By Don Umphrey
(with scriptural citations from the NIV)
“Self-centeredness has been widely touted as one of the main characteristics of individuals who are addicted”1
This opinion has plenty of backers.
For example, the Christian recovery group re:generation said it this way: “Self-will comes naturally. It is the automatic response to ‘what we want.’ In recovery, our self-will gets us drunk, starves us, rages with anger, surfs for more pornography, spends too much, eats too much… Our selfishness is limitless but is never fully satisfied even when it gets what it wants.”2
Alcoholics Anonymous addresses the same problem: “Selfishness — self-centeredness! That, we think, is the root of our troubles. Driven by a hundred forms of fear, self-delusion, self-seeking, and self-pity, we step on the toes of our fellows and they retaliate. Sometimes they hurt us, seemingly without provocation, but we invariably find that at some time in the past we have made decisions based on self which later placed us in a position to be hurt. So our troubles, we think, are basically of our own making. They arise out of ourselves, and the alcoholic is an extreme example of self-will run riot, though he usually doesn't think so. Above everything, we alcoholics must be rid of this selfishness. We must, or it kills us! God makes that possible.”3
These ideas about self-centeredness—or ego run amok— have very deep roots in the Bible.
For example, read the following parable from Jesus: “The ground of a certain rich man yielded an abundant harvest. He thought to himself, ‘What shall I do? I have no place to store my crops.’ Then he said, ‘This is what I’ll do. I will tear down my barns and build bigger ones, and there I will store my surplus grain. And I’ll say to myself, “You have plenty of grain laid up for many years. Take life easy; eat, drink and be merry.”’ “But God said to him, ‘You fool! This very night your life will be demanded from you. Then who will get what you have prepared for yourself?’ This is how it will be with whoever stores up things for themselves but is not rich toward God” (Luke 12:16-21).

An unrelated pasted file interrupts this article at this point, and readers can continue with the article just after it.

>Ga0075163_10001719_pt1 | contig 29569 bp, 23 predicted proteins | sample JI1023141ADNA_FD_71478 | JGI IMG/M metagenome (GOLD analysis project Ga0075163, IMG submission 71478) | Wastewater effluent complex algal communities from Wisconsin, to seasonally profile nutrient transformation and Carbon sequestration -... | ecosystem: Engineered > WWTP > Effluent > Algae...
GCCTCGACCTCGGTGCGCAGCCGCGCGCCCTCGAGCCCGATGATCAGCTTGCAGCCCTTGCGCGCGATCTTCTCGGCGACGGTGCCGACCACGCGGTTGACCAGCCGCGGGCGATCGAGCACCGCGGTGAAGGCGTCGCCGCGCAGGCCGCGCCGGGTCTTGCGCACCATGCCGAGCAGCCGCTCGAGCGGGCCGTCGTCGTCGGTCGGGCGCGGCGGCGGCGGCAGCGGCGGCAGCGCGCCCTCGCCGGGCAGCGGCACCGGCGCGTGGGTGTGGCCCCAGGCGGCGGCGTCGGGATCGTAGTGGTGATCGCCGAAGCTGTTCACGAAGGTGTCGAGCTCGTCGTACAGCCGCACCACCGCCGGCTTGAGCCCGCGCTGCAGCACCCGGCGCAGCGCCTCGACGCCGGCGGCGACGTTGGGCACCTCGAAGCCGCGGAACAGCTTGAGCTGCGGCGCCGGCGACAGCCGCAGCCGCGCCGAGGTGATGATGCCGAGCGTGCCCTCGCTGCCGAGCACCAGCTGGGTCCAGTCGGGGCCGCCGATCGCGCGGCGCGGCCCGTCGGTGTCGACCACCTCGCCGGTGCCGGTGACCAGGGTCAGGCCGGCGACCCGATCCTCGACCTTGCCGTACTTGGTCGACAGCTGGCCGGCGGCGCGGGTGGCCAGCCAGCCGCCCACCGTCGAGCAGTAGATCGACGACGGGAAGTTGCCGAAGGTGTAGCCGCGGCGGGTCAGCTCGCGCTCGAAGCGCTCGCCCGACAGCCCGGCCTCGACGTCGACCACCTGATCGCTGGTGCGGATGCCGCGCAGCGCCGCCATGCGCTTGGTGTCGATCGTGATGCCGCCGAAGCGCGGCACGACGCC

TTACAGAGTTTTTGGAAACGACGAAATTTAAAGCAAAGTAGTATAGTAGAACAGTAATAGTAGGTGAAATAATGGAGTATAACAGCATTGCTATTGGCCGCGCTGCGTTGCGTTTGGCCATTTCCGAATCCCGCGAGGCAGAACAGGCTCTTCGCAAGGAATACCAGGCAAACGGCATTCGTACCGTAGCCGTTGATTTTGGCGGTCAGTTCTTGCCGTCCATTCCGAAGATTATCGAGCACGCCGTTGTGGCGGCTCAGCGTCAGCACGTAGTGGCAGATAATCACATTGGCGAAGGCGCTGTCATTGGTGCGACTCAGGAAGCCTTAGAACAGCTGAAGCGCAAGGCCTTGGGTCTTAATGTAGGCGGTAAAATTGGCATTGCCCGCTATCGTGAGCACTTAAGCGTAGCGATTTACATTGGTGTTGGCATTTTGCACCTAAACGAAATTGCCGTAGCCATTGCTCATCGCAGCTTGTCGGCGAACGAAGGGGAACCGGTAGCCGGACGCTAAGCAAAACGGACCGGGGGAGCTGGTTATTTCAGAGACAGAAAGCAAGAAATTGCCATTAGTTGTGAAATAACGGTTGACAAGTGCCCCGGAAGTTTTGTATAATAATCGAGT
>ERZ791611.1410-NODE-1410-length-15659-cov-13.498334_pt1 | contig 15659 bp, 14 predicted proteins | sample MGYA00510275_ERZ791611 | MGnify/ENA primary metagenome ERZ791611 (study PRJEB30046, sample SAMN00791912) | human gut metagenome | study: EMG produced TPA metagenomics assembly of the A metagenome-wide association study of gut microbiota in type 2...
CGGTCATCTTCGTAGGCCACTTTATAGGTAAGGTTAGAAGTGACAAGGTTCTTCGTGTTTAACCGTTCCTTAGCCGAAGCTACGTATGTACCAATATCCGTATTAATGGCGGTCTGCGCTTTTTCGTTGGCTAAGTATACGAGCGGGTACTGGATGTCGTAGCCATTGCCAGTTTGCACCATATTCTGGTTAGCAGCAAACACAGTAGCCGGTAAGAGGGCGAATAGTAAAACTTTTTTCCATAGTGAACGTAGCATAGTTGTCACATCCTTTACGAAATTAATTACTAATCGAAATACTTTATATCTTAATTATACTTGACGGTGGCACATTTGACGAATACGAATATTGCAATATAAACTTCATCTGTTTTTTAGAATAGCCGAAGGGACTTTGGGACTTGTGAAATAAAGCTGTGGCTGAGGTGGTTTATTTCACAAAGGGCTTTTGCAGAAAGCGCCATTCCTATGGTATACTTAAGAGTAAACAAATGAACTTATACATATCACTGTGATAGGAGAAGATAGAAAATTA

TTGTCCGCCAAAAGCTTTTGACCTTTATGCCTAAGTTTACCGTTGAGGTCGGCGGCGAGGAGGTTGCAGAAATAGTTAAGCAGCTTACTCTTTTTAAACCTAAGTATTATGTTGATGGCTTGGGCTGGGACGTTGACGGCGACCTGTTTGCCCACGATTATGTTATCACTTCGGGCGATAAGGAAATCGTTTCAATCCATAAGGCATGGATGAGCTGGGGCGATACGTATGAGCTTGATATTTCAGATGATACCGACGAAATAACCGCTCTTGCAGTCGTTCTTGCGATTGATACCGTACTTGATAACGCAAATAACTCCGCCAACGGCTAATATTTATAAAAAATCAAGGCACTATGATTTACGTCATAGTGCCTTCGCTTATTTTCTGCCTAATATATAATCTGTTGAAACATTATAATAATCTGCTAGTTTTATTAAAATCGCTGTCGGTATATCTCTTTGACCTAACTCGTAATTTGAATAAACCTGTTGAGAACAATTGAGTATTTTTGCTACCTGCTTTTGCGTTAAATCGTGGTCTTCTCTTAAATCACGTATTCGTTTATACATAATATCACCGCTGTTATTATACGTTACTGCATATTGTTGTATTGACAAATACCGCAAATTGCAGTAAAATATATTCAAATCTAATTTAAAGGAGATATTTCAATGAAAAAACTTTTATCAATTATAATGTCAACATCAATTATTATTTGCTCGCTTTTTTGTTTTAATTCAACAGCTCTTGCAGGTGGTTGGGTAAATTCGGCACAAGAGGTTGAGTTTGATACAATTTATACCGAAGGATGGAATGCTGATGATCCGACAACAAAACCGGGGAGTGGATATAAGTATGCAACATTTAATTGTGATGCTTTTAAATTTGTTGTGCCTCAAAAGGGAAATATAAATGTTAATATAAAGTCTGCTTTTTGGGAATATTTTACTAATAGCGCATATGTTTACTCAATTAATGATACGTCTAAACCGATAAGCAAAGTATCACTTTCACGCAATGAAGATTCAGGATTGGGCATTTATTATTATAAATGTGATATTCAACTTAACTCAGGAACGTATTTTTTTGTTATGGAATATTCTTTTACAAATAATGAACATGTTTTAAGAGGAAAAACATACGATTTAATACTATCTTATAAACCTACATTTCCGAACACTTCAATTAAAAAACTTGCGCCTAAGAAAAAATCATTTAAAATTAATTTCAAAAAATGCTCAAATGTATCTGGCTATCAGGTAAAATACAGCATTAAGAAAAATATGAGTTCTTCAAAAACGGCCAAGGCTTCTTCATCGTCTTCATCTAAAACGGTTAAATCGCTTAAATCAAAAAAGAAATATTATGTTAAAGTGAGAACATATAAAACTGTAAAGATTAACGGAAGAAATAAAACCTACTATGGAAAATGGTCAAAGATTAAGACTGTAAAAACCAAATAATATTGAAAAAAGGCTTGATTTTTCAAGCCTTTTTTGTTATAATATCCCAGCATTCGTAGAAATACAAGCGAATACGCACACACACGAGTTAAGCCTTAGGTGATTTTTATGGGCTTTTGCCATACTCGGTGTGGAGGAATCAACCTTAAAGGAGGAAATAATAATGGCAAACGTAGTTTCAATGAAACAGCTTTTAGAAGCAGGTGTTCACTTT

Now go back and count the number of first-person pronouns (I, me, my, and you (when referring to self) the rich man uses in just a few sentences. Is this man self-centered? God called him a fool.
The Lower Power
There are plenty of references in recovery groups to God, the Higher Power, and, of course, the Lord God is worshipped in churches. But there is also a lower power who is at the root of self-centeredness.
Many biblical scholars believe that the quotation below describes this lower power who we know as Satan or the devil. He was originally an angel, referred to below as “morning star,” while angels are called “stars.”
“How you have fallen from heaven, morning star, son of the dawn!
You have been cast down to the earth, you who once laid low the nations! You said in your heart,
I will ascend to the heavens;
I will raise my throne above the stars of God;
I will sit enthroned on the mount of assembly, on the utmost heights of Mount Zaphon.
I will ascend above the tops of the clouds;
I will make myself like the Most High” (Isaiah 14:12-14).
In the short quotation above, how many times is Satan quoted as saying, “I will”? How many times does he say, “God’s will”?
The Lying Serpent
Before the devil appeared to Adam and Eve in the form of a serpent (Genesis 3), he led an unsuccessful revolution among the angels to take over as God. This is demonstrated in the quotation above and also in Revelation 12:7-9. Also see Revelation 12:3-4 and Ezekiel 29:12-19. He and his followers were expelled from Heaven. The fall of humanity resulted when Eve took Satan’s bait described in Genesis 3:5, “…you will be like God, knowing good and evil.”
Referring to Satan, Erwin Lutzer wrote, “Please note that his (Satan’s) desire was to be like God, not to be unlike Him. Ironically, this arrogant desire would make him as much unlike God as it is possible to be!”4
Writing about the prodigal (or lost) son from Luke 15:11-32, Robert R. Brown describes how such a person acts on Satanic influence: “Self was the consuming passion which drove him out to an undisciplined life and made him indifferent to the wounds he inflicted on those around him.”5